Dr. John Gorrie of Apalachicola Florida was a pioneer in the development of mechanical refrigeration in the 1840s. He saw cool air, whether from ice or from the lowering of the temperature in a room, as a medical means of combating such diseases as yellow fever and malaria. However, as a “Smithsonian” article about him suggests, he received a chilly reception, lost backers, and was never able to pursue the equipment’s development based on his early patent.
I first saw the John Gorrie museum, a Florida State Park, in Apalachicola when it opened in 1958. It is one of the treasures of visiting the “other Florida” or “the forgotten coast” in the panhandle by following U.S. Highway 98. Now, we take the creation of ice for granted and–except for days when we’re waiting for the repairman–we rely our window air conditioners and central HVAC systems.
However, the creation of ice by man was thought by some during Gorrie’s time as an affront to nature as “Smithsonian” noted in its July 2002 article: “Gorrie, who used air as the working gas in his machine, took his idea north to the Cincinnati Iron Works, which created a model for public demonstration. But the notion that humans could create ice bordered on blasphemy. In the New York Globe, one writer complained of a ‘crank’ down in Florida ‘that thinks he can make ice by his machine as good as God Almighty.'”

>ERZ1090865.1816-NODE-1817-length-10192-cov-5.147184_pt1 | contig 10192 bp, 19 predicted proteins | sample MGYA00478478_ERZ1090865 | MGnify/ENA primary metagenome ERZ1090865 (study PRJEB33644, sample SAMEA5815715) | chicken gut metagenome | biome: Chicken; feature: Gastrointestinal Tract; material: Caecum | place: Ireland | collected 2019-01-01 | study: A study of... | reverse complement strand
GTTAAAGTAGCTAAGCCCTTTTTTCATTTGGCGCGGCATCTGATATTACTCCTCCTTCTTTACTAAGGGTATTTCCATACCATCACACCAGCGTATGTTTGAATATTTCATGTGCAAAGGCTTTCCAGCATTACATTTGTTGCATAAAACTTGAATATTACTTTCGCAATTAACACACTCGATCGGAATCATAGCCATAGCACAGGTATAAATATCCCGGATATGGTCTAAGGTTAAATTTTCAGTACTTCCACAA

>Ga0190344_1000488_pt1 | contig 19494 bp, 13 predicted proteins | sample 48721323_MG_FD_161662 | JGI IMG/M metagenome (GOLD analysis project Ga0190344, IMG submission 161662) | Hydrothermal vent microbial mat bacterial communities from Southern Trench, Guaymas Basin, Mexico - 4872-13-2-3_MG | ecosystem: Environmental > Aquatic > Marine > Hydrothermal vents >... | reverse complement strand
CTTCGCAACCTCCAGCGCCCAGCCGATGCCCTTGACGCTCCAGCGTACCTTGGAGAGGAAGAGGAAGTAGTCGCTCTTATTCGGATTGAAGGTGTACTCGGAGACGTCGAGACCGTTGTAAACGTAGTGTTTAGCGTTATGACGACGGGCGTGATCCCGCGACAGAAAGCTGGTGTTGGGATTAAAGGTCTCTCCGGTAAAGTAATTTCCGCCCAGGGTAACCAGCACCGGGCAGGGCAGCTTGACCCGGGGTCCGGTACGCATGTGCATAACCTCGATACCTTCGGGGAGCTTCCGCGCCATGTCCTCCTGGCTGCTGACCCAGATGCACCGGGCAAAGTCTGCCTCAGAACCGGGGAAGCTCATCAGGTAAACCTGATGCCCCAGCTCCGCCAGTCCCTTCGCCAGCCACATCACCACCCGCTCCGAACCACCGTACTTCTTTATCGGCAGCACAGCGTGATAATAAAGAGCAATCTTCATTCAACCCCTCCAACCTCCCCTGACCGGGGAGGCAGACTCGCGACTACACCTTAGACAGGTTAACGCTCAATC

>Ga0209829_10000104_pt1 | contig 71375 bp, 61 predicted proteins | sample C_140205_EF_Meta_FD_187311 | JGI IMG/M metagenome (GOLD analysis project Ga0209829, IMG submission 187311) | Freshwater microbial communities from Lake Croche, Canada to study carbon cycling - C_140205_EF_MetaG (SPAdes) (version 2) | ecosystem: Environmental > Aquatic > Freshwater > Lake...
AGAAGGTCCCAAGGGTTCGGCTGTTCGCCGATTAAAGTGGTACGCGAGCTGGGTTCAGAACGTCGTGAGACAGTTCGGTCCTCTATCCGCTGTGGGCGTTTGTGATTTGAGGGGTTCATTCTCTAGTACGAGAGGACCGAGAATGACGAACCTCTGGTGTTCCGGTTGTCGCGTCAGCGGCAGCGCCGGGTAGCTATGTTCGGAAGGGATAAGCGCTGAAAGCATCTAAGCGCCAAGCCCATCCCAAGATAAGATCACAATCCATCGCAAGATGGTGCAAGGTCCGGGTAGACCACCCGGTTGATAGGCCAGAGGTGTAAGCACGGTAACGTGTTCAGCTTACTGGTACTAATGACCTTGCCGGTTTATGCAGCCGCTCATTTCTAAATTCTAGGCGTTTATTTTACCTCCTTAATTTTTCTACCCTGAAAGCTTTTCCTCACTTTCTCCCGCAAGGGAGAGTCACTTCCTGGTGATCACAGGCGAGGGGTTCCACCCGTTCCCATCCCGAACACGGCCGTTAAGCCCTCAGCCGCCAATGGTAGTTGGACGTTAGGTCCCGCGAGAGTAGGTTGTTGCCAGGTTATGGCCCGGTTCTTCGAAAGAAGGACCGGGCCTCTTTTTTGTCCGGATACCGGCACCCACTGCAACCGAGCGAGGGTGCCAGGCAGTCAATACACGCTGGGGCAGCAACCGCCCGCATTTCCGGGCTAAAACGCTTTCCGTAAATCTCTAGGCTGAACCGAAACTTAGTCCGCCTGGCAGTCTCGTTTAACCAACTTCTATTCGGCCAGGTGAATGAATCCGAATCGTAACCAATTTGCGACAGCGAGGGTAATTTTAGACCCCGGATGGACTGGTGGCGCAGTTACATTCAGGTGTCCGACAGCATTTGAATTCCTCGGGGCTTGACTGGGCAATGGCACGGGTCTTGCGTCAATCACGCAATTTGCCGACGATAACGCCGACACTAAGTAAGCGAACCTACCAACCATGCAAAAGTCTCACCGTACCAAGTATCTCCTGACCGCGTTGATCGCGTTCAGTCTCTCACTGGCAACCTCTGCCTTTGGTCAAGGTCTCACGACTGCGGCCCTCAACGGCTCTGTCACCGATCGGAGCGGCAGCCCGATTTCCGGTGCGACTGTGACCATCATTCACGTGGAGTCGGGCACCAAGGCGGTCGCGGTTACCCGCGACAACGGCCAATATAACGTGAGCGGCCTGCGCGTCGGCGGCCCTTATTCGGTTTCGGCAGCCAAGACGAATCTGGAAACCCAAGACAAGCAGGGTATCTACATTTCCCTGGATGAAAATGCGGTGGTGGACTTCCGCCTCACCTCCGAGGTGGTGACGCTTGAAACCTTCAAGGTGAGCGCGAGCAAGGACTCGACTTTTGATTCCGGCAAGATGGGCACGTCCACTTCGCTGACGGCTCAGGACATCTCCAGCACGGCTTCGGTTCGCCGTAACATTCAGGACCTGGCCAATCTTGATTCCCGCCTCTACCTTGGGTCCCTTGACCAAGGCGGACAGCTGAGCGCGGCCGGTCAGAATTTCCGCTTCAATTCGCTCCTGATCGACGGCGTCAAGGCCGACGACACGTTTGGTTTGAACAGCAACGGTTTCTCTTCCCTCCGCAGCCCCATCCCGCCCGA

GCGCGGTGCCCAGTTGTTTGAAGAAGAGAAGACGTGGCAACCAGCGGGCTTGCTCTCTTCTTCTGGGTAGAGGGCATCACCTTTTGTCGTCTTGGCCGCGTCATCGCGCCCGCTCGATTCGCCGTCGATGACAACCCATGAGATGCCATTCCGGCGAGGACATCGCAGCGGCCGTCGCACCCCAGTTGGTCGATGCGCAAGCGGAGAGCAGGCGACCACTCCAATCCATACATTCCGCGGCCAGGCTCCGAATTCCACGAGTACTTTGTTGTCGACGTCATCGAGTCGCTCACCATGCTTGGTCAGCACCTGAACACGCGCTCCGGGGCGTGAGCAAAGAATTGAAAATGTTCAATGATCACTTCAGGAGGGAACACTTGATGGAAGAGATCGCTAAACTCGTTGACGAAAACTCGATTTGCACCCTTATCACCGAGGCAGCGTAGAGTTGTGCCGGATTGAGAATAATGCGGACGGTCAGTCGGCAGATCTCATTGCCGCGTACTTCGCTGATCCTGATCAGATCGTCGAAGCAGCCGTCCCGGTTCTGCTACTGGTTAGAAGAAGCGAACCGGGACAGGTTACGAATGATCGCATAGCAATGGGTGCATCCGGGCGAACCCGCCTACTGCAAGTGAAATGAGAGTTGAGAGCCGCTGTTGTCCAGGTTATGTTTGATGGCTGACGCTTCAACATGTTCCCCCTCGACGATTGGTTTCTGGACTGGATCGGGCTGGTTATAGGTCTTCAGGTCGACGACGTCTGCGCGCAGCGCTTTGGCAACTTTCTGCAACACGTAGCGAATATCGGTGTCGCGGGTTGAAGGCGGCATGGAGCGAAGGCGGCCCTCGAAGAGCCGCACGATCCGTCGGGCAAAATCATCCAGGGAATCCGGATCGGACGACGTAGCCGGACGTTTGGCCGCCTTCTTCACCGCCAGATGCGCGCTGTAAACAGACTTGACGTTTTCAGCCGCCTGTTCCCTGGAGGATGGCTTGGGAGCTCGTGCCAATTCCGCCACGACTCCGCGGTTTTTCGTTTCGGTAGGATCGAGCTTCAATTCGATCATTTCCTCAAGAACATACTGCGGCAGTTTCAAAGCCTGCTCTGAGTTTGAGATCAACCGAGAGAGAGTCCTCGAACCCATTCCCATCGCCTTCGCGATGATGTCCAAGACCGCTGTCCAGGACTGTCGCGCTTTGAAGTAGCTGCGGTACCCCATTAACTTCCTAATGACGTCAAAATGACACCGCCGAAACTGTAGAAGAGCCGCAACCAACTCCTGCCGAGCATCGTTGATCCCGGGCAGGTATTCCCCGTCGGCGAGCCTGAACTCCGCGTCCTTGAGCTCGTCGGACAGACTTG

An opposing view appears on the state park’s website: “Not long after the death of Dr. Gorrie in 1855, famed botanist and physician Alvan Wentworth Chapman commented to celebrated botanist Asa Gray, ‘Gray, there is the grave of a man we recognize as superior to all of us.’ The technology needed to discover the cure for yellow fever still does not exist. Gorrie’s valiant attempt inadvertently created a machine and theory that changed the world forever. The John Gorrie Museum State Park reveals this remarkable and compassionate man and shows the amazing machine he created.”
While the original Gorrie ice making machine is in the Smithsonian Institution, you can see a replica of it while visiting the Gorrie Museum on 6th Street in Apalachicola, one block off U.S. Highway 98.
For more information on Dr. Gorrie, see: Explore Southern History
Malcolm R. Campbell grew up in the Florida Panhandle and has written fiction such as “Conjure Woman’s Cat” set in the areas he explored many years ago.